The divide in Silver State Charter School’s governing board has become so wide business has all but come to a standstill.
“It’s pretty easy to feel the dissension in the room,” said board member Maureen Stair. “A lot of things have been neglected by the board for a few years now. I think, frankly, there have been some personal agendas on the board.”
Tuesday’s board meeting, which lasted more than three hours and often erupted into shouting matches where the security guard had to step in, started off with dueling agendas. President Edie Grub presented one agenda — with the main item to appoint a new member to the board, which is short two trustees — and board member Dan Leck brought his own. After about a half hour of arguing back and forth, each side accusing the other of having an alternate agenda and failing to follow the board’s bylaws, the two sides compromised to combine the agendas.
But that’s where the compromise ended.
One of the first items on the agenda was to reconfirm Jeff Blanck as the board’s legal counsel, after the school’s founder and director Steve Knight, with Grub’s support, tried to fire him.
Blanck countered school administrators could not terminate his contract, rather it would have to be a majority vote by the board.
Leck said it was a move counter to the school’s bylaws.
“I’m just disgusted in you Edie,” Leck said. “You’ve gone out and made decisions that have been voted on by the board to circumvent the board.”
In every vote, Leck was joined by Sue Cocking and Johanna Davis. Voting opposite on every issue was Grub and Stair.
The board voted 3-2 to hire a firm to perform an independent forensic audit. It’s part of ongoing skepticism into the accounting practices at the school.
Kellie Graham, the school’s financial officer, said it’s a glitch in the accounting program — one that was verified by two independent accountants during the board meeting.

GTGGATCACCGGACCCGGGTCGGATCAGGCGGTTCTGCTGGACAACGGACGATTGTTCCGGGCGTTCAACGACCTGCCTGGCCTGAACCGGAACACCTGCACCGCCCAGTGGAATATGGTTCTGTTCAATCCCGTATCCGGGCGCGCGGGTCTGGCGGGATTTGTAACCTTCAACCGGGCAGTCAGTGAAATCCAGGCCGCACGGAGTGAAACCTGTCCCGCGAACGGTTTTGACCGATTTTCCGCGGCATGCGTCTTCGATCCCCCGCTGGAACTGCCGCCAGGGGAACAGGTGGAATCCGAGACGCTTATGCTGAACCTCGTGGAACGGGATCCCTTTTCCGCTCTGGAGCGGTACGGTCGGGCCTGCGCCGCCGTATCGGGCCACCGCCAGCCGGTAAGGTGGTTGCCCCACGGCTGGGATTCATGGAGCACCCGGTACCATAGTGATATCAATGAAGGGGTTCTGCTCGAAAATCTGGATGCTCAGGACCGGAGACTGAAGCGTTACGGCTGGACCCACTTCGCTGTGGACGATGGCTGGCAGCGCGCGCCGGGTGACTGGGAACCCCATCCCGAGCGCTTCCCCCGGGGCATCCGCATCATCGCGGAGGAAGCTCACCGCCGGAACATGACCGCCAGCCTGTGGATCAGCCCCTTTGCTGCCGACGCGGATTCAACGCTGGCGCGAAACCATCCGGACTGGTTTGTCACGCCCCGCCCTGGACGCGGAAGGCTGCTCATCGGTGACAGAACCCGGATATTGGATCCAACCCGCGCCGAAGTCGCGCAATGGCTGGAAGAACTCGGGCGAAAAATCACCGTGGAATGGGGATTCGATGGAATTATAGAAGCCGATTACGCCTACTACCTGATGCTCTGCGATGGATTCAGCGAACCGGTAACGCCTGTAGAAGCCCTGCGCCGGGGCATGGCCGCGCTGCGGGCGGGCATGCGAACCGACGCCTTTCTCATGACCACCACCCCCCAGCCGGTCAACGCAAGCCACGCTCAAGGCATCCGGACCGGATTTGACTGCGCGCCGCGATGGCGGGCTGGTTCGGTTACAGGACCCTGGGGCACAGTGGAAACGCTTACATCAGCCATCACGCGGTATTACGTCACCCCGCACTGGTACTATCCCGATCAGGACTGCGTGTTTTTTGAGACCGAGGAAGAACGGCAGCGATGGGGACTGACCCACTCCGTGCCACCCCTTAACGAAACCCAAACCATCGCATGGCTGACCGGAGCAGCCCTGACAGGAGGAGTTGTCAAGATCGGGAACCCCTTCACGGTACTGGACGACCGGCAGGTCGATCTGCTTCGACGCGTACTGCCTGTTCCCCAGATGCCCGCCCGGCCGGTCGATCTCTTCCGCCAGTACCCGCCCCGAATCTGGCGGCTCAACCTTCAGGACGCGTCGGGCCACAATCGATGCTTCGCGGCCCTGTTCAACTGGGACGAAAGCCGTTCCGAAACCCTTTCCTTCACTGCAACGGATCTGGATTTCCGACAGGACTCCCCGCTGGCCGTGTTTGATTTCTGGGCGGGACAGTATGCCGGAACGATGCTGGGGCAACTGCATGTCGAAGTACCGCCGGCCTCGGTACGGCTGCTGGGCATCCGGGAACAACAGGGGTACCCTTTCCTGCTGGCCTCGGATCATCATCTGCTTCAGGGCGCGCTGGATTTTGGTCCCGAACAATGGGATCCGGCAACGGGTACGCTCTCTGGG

“We have not conspired to do anything wrong,” Graham said. “We have not embezzled or hidden any money away. I’m tired of my reputation and my character being bashed at the board meetings every month.”
Perhaps the most heated moment of the night came during Kimberly Pilant’s application to the board as a parent representative. Pilant is the mother of one student who graduated from Silver State and four more who still are enrolled.
Leck came prepared with a PowerPoint presentation to question Pilant about the school’s academic statistics, while members of the crowd called out he was conducting an interrogation rather than an interview.
Grub countered that had never been done before.
“We have not ever, ever vetted anyone else for this board,” she said. “It’s not fair.”
Leck countered it was not about the questions, rather about following protocol set forth in the bylaws to form a committee to advertise and recommend candidates to the board.
“You want to change the rules to benefit you,” Leck said. “This is a huge problem for me.”
The motion to appoint Pilant to the board died on the table.
Jeanette Geary, who had submitted her application for the open seat to represent finance and business, said she was no longer interested.
“Each one of us has the moral obligation to give them the leadership they need on this board,” she said. “Until you are ready to do that, I am pulling my résumé.”
Grub said she spoke with representatives from the Nevada Department of Education and was worried about the future of the school.
“I came away with the distinct impression they would like us to get our act together,” she said.